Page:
Also independent of any national oversight is the LAF's Intelligence Directorate.
We know that, like the army commander, the general director of the intelligence branch is appointed by the cabinet. And, like the commander, we don't know who the general director of the intelligence branch answers to.
What makes the behavior of the Lebanese army and its intelligence branch more puzzling is their random law enforcement.
Most recently, an army force showed up in the village of Arsal in eastern Lebanon to apprehend – or maybe liquidate – a certain Khaled Hmayyed. A confrontation ensued and left Mr. Hmayyed and two army personnel dead.
The story became more intriguing when the judiciary said it had issued no arrest warrants against Hmayyed. But even if there was one, why was the military intelligence so adamant to capture him while leaving at large someone like former Hezbollah Secretary General Sobhi Tofeili, sentenced to death years ago for clashing with an army force that also left military personnel dead? Tofeili lives in Brital, a mere 30-minute drive from Arsal.
The LAF and its intelligence branch have no answers as to why they decide to apprehend some people but not others. They have no answers either as to why they wage wars against some Islamist militias, like in Nahr al-Bared in 2007, but not others like Hezbollah, which boasts an arsenal that puts the army to shame.
"The plan to respond to the aggression against the army is being cooked according to circumstances," said Military Intelligence Chief Edmond Fadel in a press conference following the Arsal incident. The LAF also put out a list of "wanted" men from the village.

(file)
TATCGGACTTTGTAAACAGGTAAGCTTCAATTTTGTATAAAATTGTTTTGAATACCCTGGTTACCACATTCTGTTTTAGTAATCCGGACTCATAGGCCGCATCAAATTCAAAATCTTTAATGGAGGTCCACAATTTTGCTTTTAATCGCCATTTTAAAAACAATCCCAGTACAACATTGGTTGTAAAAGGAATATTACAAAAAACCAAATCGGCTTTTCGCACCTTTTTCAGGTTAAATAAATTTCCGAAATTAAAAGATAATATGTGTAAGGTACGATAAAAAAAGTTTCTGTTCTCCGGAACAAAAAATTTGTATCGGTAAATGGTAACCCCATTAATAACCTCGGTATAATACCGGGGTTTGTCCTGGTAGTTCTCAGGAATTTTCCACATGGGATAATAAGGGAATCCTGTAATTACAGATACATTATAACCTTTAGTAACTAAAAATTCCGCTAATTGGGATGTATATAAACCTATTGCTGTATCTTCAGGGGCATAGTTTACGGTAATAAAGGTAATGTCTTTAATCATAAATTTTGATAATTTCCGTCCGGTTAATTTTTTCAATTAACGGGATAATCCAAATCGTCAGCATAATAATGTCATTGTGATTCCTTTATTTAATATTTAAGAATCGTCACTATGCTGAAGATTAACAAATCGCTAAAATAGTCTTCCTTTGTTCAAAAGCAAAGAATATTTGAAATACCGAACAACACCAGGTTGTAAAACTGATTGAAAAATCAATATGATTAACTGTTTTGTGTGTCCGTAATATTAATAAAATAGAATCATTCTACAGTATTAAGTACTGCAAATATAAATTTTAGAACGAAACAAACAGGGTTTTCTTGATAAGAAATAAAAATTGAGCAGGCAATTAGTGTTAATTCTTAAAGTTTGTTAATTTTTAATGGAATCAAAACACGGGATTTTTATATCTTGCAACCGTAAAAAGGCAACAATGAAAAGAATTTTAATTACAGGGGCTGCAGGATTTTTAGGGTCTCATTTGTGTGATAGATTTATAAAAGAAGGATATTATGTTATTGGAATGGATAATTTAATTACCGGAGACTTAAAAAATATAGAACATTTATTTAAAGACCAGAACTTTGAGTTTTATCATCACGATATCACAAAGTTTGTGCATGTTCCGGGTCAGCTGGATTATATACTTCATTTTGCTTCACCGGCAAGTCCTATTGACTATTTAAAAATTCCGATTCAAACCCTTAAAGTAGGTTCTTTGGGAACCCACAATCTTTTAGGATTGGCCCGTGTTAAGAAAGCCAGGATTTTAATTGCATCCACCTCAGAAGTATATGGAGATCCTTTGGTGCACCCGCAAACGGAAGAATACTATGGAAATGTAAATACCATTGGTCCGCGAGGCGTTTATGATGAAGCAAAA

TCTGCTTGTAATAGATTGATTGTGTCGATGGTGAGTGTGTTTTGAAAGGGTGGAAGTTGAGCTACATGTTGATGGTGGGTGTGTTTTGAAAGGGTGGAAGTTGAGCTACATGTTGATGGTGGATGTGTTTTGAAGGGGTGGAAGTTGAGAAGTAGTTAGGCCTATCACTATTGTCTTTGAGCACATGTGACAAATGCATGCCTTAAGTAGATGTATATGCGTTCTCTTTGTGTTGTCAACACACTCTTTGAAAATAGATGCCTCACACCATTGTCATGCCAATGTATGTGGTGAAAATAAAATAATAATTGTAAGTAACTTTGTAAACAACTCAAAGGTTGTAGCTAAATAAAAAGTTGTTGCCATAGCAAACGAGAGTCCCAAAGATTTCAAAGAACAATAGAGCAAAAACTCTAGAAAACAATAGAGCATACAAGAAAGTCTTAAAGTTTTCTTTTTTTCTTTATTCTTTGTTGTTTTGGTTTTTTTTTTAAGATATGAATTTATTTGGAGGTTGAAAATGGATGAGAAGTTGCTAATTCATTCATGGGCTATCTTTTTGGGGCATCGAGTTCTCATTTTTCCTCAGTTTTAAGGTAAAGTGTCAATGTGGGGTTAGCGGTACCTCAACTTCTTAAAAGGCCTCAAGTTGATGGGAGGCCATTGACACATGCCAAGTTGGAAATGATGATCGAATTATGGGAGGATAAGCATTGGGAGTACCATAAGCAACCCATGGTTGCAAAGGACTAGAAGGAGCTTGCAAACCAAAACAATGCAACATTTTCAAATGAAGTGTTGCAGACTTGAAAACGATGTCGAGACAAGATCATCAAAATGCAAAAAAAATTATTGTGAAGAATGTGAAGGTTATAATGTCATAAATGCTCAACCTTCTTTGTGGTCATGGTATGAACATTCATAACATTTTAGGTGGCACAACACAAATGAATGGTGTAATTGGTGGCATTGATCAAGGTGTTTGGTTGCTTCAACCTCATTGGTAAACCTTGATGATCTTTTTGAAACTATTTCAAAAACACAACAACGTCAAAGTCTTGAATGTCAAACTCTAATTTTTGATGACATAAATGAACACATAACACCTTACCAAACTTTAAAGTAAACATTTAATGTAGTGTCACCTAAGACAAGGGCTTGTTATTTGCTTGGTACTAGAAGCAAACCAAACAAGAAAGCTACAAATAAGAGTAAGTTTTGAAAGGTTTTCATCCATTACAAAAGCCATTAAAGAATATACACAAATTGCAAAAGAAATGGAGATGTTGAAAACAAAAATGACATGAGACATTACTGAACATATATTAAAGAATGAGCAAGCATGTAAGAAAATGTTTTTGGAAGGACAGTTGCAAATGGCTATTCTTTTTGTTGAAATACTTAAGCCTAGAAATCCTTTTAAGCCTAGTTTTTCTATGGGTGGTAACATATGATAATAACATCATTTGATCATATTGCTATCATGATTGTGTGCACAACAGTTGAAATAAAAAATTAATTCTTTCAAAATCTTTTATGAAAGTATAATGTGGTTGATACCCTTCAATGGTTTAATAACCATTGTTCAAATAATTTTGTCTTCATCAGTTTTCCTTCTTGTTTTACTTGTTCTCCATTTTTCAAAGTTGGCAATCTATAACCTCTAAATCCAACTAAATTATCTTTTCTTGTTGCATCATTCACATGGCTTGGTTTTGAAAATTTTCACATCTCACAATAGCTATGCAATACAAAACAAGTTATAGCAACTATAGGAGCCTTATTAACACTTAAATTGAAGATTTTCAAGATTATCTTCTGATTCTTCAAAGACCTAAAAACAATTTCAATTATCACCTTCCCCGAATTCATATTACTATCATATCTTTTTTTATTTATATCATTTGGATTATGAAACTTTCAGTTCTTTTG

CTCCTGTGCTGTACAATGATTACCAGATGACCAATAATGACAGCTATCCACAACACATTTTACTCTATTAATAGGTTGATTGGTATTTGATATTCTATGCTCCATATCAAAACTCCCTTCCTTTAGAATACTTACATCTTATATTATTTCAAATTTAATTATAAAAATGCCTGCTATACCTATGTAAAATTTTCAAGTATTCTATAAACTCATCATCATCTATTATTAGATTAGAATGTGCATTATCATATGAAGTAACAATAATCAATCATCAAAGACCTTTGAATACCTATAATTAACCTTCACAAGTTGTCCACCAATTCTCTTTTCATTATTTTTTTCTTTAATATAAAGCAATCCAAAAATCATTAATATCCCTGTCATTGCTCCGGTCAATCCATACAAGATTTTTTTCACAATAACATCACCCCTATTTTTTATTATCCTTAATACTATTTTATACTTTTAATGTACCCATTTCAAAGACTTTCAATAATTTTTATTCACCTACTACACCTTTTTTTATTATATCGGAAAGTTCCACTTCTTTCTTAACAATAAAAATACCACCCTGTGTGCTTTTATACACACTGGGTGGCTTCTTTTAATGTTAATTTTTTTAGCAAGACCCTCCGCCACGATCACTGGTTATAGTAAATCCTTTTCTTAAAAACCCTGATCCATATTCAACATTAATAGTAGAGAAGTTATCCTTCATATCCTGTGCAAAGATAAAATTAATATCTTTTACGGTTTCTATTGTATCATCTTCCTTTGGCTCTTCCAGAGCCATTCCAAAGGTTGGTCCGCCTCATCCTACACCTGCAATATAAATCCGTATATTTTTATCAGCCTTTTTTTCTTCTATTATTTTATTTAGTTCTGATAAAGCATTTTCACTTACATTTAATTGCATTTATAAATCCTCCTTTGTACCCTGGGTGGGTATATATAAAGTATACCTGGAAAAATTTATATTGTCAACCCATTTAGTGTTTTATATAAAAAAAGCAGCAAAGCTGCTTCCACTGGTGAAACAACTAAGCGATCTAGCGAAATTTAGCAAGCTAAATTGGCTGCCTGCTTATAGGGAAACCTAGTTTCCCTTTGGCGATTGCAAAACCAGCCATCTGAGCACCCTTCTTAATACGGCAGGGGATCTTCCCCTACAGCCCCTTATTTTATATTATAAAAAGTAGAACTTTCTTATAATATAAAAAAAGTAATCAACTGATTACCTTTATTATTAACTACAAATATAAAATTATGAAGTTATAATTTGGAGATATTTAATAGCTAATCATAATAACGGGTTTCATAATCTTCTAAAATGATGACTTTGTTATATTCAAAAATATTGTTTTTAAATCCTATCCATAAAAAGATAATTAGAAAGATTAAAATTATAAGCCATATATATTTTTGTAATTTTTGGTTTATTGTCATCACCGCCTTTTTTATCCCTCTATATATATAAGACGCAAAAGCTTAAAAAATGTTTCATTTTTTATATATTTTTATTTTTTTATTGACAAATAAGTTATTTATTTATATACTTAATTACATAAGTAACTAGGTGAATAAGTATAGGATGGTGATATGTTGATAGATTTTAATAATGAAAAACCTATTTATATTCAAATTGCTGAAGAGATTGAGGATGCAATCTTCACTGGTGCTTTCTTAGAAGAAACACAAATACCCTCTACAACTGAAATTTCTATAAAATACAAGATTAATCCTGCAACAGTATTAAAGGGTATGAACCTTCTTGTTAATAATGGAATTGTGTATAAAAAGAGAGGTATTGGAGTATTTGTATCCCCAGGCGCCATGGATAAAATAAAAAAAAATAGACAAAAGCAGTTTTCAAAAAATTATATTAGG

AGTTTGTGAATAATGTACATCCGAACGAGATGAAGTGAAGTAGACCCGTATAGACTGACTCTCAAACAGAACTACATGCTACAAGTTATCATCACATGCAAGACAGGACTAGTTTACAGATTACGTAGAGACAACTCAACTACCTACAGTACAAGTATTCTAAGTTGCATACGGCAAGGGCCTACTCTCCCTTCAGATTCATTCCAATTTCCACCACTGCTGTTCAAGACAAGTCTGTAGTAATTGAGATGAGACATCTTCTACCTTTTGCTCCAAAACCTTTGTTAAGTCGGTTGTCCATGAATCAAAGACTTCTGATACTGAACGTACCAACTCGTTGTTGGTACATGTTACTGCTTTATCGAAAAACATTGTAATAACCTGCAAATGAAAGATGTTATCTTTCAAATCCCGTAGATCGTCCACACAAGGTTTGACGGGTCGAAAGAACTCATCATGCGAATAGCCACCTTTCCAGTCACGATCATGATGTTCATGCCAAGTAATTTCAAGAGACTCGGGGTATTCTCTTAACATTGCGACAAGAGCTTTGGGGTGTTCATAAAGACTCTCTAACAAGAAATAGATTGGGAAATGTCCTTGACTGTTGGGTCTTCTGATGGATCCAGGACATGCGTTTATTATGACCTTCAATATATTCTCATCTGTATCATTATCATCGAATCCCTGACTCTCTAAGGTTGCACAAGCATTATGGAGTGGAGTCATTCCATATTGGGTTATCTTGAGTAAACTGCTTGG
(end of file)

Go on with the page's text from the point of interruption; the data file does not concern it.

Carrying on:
Who has authorized Mr. Fadel to "cook" a response? And on whose behalf? And are there warrants for the "wanted" men? And what do Lebanon's cabinet and parliament think about the country’s military that also doubles as a judicial authority?
The Arsal story, and many similar ones, such as the killing of the Sunni sheikh and his bodyguard in the north last May, need answers that often come from leaks from "sources" to this or that journalist. These leaks often aim at making the army's version of events dominate the media.
Lebanon's army and its intelligence branch are just another state within the Lebanese state. Like Hezbollah, they possess tools of violence and conduct unwarranted surveillance of citizens that seem to be beyond the control of elected authorities.
In a functional democracy, the cabinet would have ordered the Arsal operation based on a clear policy approved by the Lebanese and their parliament, and would have taken responsibility for the deaths. Both the cabinet and the army would be held accountable before parliament.
It is about time that the Lebanese drop their macho fascination with the Lebanese army and start treating it for what it should be: A professional force accountable before an elected government.
Hussain Abdul-Hussain is the Washington Bureau Chief of Kuwaiti newspaper Al-Rai. He tweets at @hahussain